When you live in an area, the area gets saturated with certain bloodlines. Breeding only those bloodlines does not improve your sheep, but can cause your sheep to degrease, as the recessive genetics start showing up as dominant traits. With these large show and sales, sheep farmers are offered the opportunity for bloodlines very different than the ones they have.

Several sheep farmers in different states are bringing in bloodlines from Australia to diversify the bloodlines in the United States. Sheep embryos are purchased, shipped to the United States and implanted in a ewe in their flock. The expense of shipping embryos is much less than trying to ship a sheep. This method is too expensive for me at this time. But I have learned at the event, a sheep farmer and friend has done that and the embryo produced a ram. Great news as a ram will put the bloodlines in many lambs, where a ewe will only put the bloodlines in her lambs.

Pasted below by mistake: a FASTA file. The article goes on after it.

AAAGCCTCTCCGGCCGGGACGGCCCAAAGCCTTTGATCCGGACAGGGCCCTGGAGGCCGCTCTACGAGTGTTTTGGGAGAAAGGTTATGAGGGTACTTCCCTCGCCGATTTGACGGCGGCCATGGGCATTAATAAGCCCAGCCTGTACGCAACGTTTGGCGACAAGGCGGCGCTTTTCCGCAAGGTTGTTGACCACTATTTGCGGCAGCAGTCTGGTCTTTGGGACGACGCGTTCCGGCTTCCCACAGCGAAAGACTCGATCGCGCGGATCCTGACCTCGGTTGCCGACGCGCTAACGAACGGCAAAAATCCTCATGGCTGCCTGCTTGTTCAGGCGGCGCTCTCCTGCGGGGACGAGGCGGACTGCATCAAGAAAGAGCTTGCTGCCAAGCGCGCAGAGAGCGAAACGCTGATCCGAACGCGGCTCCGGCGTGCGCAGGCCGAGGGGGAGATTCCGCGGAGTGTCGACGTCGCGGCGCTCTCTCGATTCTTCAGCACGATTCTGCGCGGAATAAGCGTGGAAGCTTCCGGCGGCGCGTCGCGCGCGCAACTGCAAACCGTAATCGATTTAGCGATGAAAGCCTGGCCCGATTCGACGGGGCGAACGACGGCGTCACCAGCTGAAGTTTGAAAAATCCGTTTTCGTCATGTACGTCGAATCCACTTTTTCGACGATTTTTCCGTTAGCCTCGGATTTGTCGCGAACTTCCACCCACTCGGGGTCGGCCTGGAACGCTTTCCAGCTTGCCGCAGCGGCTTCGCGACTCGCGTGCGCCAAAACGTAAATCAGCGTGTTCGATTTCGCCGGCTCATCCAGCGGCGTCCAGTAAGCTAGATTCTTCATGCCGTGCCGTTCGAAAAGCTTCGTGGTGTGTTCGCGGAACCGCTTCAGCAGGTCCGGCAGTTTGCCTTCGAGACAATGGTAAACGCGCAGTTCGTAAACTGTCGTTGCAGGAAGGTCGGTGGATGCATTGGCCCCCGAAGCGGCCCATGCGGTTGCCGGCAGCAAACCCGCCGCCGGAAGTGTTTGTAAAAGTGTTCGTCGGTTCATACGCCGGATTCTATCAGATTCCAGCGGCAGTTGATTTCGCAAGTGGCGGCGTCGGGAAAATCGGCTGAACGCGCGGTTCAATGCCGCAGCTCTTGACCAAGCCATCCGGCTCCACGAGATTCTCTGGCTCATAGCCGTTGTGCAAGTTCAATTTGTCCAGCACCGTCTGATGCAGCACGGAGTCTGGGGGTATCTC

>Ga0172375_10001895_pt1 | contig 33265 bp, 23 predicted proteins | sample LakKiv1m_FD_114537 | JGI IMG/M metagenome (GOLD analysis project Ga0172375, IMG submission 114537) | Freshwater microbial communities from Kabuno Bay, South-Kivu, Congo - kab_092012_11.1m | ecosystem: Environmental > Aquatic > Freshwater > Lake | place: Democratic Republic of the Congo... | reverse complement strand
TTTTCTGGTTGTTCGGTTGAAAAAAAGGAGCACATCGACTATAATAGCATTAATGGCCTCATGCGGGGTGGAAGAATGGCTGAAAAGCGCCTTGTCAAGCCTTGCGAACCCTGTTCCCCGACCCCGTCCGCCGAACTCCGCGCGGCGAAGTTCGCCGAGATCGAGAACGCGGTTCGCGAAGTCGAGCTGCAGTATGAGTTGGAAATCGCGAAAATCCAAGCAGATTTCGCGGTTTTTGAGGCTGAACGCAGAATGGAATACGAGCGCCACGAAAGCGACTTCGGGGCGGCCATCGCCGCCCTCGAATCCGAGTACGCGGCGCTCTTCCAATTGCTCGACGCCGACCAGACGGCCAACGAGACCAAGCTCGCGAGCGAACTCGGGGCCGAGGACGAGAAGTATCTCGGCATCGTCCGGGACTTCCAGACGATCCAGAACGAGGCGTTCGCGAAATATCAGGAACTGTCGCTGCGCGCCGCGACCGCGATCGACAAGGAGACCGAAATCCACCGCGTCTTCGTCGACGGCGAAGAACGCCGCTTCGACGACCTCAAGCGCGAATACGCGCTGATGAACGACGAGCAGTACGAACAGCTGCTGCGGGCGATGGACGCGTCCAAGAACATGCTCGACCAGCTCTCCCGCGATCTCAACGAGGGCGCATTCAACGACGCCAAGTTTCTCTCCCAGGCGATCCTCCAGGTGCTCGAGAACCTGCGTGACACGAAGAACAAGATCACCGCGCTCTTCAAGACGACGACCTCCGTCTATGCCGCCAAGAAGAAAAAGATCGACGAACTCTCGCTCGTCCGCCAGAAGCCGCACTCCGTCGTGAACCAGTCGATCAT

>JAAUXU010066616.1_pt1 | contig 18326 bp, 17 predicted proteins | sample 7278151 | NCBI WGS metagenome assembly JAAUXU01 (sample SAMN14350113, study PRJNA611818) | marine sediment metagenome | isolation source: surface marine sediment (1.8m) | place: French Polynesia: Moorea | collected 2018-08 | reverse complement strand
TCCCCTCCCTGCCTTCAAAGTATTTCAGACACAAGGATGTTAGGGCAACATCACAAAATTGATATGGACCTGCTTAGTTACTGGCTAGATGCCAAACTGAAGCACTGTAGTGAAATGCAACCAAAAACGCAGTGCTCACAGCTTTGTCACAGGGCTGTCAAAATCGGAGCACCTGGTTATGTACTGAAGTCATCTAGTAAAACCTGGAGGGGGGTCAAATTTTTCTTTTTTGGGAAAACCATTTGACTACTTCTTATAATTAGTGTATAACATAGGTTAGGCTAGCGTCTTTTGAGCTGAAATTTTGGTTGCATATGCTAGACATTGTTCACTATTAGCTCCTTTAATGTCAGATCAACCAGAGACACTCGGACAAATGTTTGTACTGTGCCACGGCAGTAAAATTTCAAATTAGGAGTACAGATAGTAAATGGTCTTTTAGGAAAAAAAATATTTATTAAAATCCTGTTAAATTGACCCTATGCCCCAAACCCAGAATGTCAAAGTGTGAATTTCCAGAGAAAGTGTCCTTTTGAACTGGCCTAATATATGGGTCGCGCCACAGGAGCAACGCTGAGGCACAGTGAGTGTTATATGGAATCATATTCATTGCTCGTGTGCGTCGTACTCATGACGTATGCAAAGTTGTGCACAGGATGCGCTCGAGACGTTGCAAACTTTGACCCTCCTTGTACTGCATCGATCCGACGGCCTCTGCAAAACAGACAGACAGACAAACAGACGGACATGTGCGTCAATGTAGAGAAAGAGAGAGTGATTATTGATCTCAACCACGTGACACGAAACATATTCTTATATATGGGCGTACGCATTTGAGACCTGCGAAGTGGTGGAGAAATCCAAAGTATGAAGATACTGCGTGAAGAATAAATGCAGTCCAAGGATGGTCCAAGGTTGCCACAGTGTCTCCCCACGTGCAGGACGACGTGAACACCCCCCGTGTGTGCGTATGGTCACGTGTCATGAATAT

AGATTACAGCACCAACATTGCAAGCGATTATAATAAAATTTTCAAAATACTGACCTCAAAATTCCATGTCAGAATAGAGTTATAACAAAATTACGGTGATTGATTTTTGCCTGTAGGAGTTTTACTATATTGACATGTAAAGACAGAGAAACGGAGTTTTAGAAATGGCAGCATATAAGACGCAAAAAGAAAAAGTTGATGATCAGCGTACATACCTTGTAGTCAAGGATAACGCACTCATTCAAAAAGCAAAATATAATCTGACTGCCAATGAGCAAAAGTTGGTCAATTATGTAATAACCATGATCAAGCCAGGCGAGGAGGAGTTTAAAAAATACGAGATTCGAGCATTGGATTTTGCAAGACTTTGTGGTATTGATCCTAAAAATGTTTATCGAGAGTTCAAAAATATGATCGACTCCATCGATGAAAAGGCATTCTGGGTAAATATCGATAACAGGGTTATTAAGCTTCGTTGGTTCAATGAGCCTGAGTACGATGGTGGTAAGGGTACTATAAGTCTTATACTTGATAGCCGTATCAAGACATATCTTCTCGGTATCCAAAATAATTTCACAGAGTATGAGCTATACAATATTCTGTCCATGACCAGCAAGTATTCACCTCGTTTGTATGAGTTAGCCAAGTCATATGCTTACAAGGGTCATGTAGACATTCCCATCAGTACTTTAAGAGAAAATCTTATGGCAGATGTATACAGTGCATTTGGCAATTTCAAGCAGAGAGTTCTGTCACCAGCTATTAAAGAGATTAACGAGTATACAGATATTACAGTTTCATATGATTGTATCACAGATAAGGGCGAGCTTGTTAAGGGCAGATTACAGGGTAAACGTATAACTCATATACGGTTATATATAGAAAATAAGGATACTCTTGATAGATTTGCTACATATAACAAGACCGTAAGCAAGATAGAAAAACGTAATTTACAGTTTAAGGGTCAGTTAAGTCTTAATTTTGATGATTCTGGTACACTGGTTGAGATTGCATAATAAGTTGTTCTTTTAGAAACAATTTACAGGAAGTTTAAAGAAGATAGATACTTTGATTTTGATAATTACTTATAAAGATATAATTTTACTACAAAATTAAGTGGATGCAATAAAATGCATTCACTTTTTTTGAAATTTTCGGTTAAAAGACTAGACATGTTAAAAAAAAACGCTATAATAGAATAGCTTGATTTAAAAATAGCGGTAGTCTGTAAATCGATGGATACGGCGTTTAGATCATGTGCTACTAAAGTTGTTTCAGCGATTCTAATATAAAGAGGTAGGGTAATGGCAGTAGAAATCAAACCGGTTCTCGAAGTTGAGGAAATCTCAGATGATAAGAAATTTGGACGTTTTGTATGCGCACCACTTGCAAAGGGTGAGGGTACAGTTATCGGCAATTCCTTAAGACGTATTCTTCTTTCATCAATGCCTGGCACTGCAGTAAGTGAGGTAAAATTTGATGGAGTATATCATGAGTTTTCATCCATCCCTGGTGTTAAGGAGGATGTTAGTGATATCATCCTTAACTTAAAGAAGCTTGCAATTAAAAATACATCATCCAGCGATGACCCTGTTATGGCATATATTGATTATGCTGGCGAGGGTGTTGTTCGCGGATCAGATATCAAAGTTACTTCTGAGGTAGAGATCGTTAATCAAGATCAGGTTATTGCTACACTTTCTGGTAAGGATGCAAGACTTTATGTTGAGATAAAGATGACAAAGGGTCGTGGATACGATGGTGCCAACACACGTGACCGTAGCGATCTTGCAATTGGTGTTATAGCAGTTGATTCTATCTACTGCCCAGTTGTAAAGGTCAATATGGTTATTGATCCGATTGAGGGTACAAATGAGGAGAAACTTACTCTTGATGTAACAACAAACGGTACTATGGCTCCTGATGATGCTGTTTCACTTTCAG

At this event I met and talked with a breeder and we became friends. They were also able to tell me about the new ram I purchased. The information was most helpful. I am looking forward to more visits as they are close to where I live. Although it will be difficult to purchase sheep from them, since the new ram I purchased came from ewe and ram they had sold to the person I purchased the ram from. Sharing knowledge and conversation will be good.

At the sale I purchased three ewes to add to my breeding program. The person I had purchased the ewes from has been most friendly to us. Has wanted to help us in the sheep business. He has definitely encouraged me to on improving my sheep and showing my sheep. Although I did not have a sheep to show this year. I do have a couple to show next year. He was so thrilled we purchased sheep from him.

Some things I left with I need to learn more about artificial insemination and looking into doing embryo transfers. I also need to find a veterinarian who has working knowledge of the procedures and does them with a good success rate. I will be busy for the next year learning more about being a sheep farmer.